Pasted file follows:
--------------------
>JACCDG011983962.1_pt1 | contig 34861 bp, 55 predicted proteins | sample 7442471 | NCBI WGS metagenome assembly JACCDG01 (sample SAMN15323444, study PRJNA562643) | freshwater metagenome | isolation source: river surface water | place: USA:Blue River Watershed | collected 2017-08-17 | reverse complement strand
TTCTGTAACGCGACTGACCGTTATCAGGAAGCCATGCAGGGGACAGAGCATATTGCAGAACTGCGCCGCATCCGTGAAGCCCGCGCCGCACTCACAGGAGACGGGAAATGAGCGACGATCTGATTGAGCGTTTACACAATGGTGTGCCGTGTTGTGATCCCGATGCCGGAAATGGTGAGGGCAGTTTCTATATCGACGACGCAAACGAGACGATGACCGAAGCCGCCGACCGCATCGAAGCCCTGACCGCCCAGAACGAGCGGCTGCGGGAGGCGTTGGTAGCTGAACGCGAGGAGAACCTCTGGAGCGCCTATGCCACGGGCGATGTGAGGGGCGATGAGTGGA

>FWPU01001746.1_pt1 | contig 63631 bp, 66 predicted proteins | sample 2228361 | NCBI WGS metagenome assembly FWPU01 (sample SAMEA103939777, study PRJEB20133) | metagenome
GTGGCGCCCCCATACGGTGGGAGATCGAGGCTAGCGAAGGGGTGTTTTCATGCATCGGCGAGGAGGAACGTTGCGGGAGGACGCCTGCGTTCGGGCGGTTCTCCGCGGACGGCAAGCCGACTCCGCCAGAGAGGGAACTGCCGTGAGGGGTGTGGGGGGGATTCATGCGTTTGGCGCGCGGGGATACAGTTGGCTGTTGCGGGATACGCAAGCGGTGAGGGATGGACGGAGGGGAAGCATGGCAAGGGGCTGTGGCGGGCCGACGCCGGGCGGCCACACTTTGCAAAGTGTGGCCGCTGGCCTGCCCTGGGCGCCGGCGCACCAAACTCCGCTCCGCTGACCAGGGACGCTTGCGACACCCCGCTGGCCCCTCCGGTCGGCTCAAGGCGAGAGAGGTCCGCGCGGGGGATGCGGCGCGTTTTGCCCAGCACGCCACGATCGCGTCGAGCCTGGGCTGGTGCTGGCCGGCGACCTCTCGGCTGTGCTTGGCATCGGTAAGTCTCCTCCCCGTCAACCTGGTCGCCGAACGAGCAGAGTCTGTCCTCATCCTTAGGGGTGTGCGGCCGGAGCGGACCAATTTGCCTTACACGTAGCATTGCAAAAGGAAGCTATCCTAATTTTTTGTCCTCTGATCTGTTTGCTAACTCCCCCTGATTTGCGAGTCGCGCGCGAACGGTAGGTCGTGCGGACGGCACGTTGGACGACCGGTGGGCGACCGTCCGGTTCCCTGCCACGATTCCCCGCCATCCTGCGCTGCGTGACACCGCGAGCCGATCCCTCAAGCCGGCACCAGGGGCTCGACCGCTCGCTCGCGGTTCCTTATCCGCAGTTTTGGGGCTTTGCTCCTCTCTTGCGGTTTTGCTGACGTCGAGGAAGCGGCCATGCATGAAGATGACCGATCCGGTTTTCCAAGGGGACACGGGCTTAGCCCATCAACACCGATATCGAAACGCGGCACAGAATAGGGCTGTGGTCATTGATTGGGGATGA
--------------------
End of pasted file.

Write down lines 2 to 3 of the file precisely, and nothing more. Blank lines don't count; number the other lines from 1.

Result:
TTCTGTAACGCGACTGACCGTTATCAGGAAGCCATGCAGGGGACAGAGCATATTGCAGAACTGCGCCGCATCCGTGAAGCCCGCGCCGCACTCACAGGAGACGGGAAATGAGCGACGATCTGATTGAGCGTTTACACAATGGTGTGCCGTGTTGTGATCCCGATGCCGGAAATGGTGAGGGCAGTTTCTATATCGACGACGCAAACGAGACGATGACCGAAGCCGCCGACCGCATCGAAGCCCTGACCGCCCAGAACGAGCGGCTGCGGGAGGCGTTGGTAGCTGAACGCGAGGAGAACCTCTGGAGCGCCTATGCCACGGGCGATGTGAGGGGCGATGAGTGGA

>FWPU01001746.1_pt1 | contig 63631 bp, 66 predicted proteins | sample 2228361 | NCBI WGS metagenome assembly FWPU01 (sample SAMEA103939777, study PRJEB20133) | metagenome